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Federal inmates in gang case go on hunger strike

Prisoners' complaints include loss of visits, maggots in food and no clean underwear

By Associated Press

POSTED:
LAST UPDATED: 07:29 a.m. HST, Apr 12, 2014


A handful of inmates indicted on charges of being part of a prison gang have waged a hunger strike to protest conditions at Hono­­lulu's federal detention center.

Attorneys for the inmates say about eight stopped eating Sunday to protest isolation in a segregated unit and conditions that include a lack of clean underwear, loss of family visits and maggots in food.

The facility's spokes­man, Jeffrey Greene, said allegations of insects in food and dirty clothes are unfounded. He said he could not confirm whether the hunger strike was taking place because of safety and security reasons.

Federal Bureau of Prisons policy on hunger strikes calls for regular medical evaluations if an inmate has not eaten for more than 72 hours. If an inmate's life or health is threatened, "involuntary medical treatment will be administered."

Inmate Moses Thompson is leading the hunger strike. He came up with the idea while reading in his cell about Nelson Mandela and peaceful resistance, Thompson's attorney Neal Kugiya said.

Thompson was in an Arizona prison serving a life sentence for murder but returned to Hono­lulu when he and 17 others were indicted for alleged membership in the "USO Family" gang. Some are awaiting trial, while others have pleaded guilty.

Authorities say the prison gang has spread as Hawaii sends inmates to prisons in other states because of limited space. The indictment alleges the gang was involved in drug trafficking, bribery and violence.

Kugiya provided the Associated Press letters handwritten by Thompson and two other inmates about the hunger strike. The prisoners wrote that none of them did anything to warrant placement in the Special Housing Unit, known as the SHU, where they are segregated from the general population and in cells 23 hours per day.

The attorneys say they were told their clients were being housed in the special unit because of a lack of space.

The Bureau of Prisons can't discuss conditions or confinement of individual inmates, spokes­man Chris Burke said. But a lack of space is not typically a reason for segregated housing, he said. An inmate might be segregated for discipline or protection, Burke said.

Louis Ching, who represents William Shin­yama, who is accused of being a gang member while serving a state sentence for robbery, described the segregated unit as "dimly lit, dungeonlike."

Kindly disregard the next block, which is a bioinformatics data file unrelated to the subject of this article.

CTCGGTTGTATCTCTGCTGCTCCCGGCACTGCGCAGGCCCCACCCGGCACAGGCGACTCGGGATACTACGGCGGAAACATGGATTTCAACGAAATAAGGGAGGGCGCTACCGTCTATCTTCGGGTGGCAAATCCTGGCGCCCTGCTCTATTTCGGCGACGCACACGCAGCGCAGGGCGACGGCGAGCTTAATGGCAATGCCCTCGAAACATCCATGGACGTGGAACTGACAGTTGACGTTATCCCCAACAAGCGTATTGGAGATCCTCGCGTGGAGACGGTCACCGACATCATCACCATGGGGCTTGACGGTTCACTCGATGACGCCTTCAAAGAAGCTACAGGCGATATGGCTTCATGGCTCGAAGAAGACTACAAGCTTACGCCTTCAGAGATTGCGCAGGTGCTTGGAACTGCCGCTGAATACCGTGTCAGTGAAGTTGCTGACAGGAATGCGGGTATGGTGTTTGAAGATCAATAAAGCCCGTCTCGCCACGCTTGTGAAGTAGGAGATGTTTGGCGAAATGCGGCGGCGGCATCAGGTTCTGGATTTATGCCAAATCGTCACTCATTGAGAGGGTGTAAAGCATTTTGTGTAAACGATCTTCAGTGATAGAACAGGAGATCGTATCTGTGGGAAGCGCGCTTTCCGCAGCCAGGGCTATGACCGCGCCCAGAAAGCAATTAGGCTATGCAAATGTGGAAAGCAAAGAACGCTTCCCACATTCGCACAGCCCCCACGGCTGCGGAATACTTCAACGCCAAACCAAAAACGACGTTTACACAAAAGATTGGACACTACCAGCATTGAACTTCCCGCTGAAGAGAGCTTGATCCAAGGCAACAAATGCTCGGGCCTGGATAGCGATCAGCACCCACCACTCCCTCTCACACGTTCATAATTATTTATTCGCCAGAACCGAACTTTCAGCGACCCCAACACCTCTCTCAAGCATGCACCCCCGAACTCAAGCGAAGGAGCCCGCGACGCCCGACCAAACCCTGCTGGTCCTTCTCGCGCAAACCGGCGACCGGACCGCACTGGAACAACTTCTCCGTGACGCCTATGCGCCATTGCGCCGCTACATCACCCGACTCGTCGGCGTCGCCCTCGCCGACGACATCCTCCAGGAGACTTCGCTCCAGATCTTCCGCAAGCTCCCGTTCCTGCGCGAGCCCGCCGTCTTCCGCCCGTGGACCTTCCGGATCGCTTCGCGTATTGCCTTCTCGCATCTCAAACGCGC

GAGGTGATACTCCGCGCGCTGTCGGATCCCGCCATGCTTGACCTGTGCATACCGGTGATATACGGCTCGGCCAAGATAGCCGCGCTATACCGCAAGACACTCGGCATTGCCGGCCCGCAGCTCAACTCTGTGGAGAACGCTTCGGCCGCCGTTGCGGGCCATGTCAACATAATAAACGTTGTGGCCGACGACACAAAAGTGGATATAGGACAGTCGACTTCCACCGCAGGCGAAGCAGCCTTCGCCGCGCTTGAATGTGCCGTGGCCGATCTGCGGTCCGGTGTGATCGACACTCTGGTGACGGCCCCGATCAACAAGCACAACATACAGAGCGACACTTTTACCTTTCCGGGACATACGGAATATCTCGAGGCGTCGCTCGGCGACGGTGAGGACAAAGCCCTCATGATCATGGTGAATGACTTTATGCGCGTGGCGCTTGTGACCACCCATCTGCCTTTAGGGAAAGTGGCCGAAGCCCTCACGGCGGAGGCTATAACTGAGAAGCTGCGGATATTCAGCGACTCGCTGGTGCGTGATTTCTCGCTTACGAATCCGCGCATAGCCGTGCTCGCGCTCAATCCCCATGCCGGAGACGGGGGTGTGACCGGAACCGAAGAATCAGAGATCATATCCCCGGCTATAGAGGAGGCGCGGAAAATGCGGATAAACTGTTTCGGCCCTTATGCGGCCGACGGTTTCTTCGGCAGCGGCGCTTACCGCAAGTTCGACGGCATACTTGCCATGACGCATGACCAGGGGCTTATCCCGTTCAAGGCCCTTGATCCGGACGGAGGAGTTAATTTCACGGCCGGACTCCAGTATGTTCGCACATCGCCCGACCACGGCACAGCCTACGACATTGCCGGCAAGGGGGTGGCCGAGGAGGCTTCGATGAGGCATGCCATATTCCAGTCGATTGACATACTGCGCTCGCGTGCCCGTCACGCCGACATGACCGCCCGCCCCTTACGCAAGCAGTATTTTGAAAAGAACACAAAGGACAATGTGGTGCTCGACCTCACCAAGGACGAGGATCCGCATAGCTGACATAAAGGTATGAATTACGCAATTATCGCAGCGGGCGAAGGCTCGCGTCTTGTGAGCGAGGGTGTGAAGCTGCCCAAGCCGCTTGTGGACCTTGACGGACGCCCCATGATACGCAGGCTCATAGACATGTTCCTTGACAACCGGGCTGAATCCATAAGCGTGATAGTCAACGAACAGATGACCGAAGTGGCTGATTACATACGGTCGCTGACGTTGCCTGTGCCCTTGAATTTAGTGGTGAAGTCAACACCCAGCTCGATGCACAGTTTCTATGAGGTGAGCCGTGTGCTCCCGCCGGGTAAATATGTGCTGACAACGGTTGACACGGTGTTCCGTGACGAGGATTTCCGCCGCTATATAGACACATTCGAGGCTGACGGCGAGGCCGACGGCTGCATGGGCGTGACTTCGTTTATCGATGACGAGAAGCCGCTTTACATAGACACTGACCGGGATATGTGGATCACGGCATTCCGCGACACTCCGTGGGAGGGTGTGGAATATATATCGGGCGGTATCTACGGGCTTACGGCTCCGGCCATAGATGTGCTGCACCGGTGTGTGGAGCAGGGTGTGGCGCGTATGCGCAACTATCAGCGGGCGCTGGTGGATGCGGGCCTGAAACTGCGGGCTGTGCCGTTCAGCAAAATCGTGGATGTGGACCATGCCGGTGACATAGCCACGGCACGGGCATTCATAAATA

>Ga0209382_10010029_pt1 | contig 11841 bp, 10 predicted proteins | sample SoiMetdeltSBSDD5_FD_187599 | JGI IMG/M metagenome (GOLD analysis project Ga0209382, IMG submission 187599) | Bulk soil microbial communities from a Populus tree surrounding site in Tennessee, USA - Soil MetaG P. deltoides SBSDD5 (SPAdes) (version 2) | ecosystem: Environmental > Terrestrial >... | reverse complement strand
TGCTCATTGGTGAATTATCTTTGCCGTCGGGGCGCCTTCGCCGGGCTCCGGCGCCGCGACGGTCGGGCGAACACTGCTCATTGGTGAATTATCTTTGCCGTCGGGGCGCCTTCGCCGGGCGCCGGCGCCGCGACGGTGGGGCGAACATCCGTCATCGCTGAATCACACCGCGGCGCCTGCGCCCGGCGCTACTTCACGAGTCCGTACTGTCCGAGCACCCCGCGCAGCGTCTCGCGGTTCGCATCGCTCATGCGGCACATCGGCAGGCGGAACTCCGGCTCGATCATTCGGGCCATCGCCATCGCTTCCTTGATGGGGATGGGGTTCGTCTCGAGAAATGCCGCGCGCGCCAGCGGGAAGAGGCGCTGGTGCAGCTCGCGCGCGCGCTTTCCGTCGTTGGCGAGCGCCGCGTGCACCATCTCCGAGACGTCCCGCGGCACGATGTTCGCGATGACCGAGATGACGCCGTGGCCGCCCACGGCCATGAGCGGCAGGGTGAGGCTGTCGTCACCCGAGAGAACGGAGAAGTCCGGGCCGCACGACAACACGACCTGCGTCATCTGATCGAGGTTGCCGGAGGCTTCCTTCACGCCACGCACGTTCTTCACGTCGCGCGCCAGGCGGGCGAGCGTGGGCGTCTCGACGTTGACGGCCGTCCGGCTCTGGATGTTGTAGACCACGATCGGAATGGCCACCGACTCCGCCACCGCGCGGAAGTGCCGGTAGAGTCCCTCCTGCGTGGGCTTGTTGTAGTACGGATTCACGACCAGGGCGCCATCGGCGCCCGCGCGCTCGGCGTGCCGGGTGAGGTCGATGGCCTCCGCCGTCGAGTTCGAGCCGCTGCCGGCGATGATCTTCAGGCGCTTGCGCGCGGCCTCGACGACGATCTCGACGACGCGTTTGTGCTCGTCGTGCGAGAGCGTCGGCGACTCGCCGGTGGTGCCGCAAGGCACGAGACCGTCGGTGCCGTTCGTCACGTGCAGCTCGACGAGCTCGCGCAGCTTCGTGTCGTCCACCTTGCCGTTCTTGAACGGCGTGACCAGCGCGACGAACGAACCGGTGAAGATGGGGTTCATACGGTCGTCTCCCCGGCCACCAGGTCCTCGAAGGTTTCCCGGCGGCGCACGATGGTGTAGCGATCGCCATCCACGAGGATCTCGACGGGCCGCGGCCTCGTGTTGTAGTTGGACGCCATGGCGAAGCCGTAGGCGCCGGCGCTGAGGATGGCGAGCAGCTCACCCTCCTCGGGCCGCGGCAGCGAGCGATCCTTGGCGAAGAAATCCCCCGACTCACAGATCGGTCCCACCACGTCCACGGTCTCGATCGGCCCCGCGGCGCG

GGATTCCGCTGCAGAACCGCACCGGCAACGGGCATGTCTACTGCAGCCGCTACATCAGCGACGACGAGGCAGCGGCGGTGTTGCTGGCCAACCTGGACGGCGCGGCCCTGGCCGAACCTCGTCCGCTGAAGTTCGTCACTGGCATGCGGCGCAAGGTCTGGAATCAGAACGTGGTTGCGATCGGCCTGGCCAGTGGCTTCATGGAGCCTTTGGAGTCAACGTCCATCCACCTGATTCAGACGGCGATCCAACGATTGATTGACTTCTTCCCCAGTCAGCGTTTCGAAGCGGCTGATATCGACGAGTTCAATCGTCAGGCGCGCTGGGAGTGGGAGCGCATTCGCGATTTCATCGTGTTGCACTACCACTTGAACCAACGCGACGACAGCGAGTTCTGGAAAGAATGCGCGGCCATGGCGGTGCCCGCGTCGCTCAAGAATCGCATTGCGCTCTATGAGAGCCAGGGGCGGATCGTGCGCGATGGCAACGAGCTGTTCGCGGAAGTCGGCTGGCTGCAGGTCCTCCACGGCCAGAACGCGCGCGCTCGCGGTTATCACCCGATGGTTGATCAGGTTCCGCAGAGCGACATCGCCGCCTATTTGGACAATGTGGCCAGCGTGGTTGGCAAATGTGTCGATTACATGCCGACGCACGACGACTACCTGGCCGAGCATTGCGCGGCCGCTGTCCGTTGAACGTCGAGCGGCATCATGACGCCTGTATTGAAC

"There's rows and rows of individual cells that are highly locked up," he said. "It's just very, very isolated."

Attorneys have tried to take up the issue with the judge handling the case, but the courts don't have authority over the facility, attorney Todd Eddins said. "Basically, it's the warden's decision," he said.

Eddins said his client, Shadrach Unea, is not part of the hunger strike because he doesn't think the maggots were deliberate and he eventually received more than one pair of underwear.

Some attorneys said the conditions are affecting how defendants are handling their indictments.

Shinyama, who is participating in the hunger strike, decided to plead guilty to the indictment without a deal — against his lawyer's advice. Shin­yama had only three or four years remaining on his original sentence but now faces a mandatory sentence of 12 to 19 years, Ching said.

Shinyama just wants to go back to a state prison, Ching said.

"He couldn't say that, or else the judge would reject the plea," he said.

Attorney Teresa Morrison said the facility's conditions partly affected her client Clarence Butler's decision to take a plea deal, which is scheduled for a hearing Tuesday. Butler, who isn't part of the hunger strike, is planning to plead guilty to allegations that he was part of an Arizona prison assault to further the gang's control.

Inmates could claim later that their pleas were involuntary because of prison conditions, University of Hawaii criminal law professor Kenneth Lawson said.

Lawson, who served 10 months in a West Virginia federal penitentiary for obtaining prescription pain­killers through fraudulent means, said inmates dread segregation.

Inmate Tineimalo Adkins, who is on strike, wants to go to trial, said his attorney, Marcus Sierra.

"The maggots in the food — I think that was the last straw for him," Sierra said. "I hope he doesn't intend on holding out until the very end."

Jennifer Sinco Kelleher, Associated Press